Note the areas you had difficulty with... etch them in your memory... then move on to the next lesson.

 

You could stay and perfect this one but its better to move on.

When you return to this exercise at a later date or approach similar challenges in other projects you'll be better prepared to tackle them for having worked through Exercise 4.

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Pretty good! I think you hit the major benchmarks for that exercise which is mostly about learning to keyframe whole poses.

 

For a quick move like that, I'd probably leave the camera stationary so as not to confuse the perspective.

 

I tried to add a ball, because it's a pitch after all can't just throw air. during the wind up the ball doesn't seem to sit in his palm but more at the finger tips, I'm trying to figure that one out.

 

It's possible you had the ball constrained to a control bone in the hand rather than an actual geometry bone of the hand

 

I also noticed the knight spins a bit on his back foot. I should probably lift the heel as he's in the back swing to make it more natural?

 

Perhaps one might keyframe the foot to not shift at all until he lunges forward and then lift the heel and pivot on the toe, but I'm not sure the knight is rigged for that bit of detail.

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I'm not sure the knight is rigged for that bit of detail.

 

He really isn't. The Knight isn't rigged for extensive animation (heel lifts etc).

 

While this could be argued either way... the choice of having the Knight as the character in this exercise is a good one I think. He's overly rigid. He (being made of metal) really shouldn't bend. He shouldn't squash or stretch. Etc... etc... etc.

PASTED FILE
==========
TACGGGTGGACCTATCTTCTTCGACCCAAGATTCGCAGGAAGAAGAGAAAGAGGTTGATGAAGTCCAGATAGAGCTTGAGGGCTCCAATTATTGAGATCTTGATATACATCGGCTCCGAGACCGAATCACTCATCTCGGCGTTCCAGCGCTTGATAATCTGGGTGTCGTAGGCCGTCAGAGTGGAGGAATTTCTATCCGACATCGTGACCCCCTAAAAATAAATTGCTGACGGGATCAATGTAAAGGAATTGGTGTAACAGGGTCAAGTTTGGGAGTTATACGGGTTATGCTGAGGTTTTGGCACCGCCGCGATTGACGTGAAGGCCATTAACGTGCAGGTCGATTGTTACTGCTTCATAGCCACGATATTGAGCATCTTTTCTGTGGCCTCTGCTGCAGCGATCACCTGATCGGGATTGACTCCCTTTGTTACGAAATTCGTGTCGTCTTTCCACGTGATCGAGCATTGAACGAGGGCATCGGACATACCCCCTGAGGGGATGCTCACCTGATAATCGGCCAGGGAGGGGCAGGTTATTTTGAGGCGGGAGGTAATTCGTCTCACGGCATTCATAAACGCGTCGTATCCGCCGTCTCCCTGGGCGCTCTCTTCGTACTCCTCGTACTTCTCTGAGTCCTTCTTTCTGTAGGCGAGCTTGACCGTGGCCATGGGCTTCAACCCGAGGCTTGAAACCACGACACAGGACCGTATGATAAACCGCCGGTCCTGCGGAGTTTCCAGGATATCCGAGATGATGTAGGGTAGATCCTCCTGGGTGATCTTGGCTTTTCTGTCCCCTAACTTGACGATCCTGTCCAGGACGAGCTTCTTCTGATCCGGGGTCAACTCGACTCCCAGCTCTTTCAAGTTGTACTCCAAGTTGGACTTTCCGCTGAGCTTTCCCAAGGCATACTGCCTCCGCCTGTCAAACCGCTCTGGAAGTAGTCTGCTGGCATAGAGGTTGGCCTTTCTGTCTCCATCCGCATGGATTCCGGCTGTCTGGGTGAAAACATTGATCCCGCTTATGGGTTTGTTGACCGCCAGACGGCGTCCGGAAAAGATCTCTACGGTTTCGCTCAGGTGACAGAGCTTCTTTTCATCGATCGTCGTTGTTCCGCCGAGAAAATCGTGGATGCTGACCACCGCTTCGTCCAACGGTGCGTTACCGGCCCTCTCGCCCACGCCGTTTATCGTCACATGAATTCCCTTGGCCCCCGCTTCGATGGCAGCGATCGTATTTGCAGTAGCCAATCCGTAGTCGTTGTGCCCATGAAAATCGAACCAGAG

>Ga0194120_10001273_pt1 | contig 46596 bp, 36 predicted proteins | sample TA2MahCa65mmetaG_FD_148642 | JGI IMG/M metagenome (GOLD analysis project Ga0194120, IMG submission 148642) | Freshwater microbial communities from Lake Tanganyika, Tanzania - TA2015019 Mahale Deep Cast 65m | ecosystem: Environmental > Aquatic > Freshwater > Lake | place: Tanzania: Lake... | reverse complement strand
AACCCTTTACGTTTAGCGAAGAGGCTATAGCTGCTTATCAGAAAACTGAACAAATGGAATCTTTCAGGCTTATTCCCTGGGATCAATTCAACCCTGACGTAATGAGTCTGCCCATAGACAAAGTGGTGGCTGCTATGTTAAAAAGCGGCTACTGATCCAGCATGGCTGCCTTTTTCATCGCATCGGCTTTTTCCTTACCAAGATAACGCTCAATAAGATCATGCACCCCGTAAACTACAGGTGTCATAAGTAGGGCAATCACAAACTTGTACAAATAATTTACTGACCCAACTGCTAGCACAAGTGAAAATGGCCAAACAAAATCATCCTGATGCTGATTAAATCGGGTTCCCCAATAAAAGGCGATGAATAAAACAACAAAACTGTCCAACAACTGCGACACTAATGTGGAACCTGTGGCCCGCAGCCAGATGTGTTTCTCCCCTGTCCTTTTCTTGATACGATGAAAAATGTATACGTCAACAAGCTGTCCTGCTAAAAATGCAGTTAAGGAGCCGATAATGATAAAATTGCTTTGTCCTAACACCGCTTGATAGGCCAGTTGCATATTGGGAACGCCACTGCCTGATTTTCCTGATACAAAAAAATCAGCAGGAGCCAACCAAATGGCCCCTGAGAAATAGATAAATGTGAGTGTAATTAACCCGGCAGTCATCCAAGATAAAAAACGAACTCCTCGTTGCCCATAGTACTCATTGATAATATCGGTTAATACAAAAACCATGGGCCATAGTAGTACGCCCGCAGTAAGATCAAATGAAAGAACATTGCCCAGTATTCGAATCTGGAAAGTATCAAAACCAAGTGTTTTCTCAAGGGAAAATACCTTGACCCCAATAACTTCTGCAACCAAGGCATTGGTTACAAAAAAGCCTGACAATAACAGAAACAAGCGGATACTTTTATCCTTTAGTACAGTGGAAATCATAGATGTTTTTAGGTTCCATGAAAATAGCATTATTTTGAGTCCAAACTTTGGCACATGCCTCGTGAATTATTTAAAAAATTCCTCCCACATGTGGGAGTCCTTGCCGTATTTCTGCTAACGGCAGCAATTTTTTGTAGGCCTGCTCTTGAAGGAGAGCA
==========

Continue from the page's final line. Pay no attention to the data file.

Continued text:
It could be argued that a more versatile actor would be better suited to the task but working with the constraints of the Knight helps to keep this exercise simple. After getting the most out of the Knight by all means grab another character (perhaps one with the Squetch Rig?) and run him/her through the exercise. I think you'll be thrilled with the difference as well as with what you've learned.

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I'm not sure the knight is rigged for that bit of detail.

 

 

Rodney,

 

I'm sorry for posting here, but I have three notice's that you have tried to contact me:

 

Rodney has sent you a new personal message titled "Re:Your creative works are in danger!".

 

You can read this personal message by following the link below:

 

http://www.hash.com/forums/index.php?act=M...&MSID=20749

 

and I can't view them. My personal message function isn't working. I have sent at least 2 emails to support, but they haven't been answered. If you know what I can do to get that function back, I would be very pleased. I can't read or send PM's. I am sure I have one I received several weeks ago that I haven't read yet.

 

If you would prefer to email me rather than use this forum my personal email is: Phillip.moon@gmail.com

 

Thanks,

 

Phil...

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Phil,

These are very old messages still stuck in the PM system's cue apparently.

I'm sure you had a chance to read them all as it was in regards to that old post about 'creators rights' and I recall reponding to your replies.

 

The PMs still seem to be running a month or two behind.

 

Note that its not clear whether the PMs will ever return.

So... when in doubt... and you need to contact me... I've got my email address in my signature: rodney.baker@gmail.com

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Phil,

These are very old messages still stuck in the PM system's cue apparently.

I'm sure you had a chance to read them all as it was in regards to that old post about 'creators rights' and I recall reponding to your replies.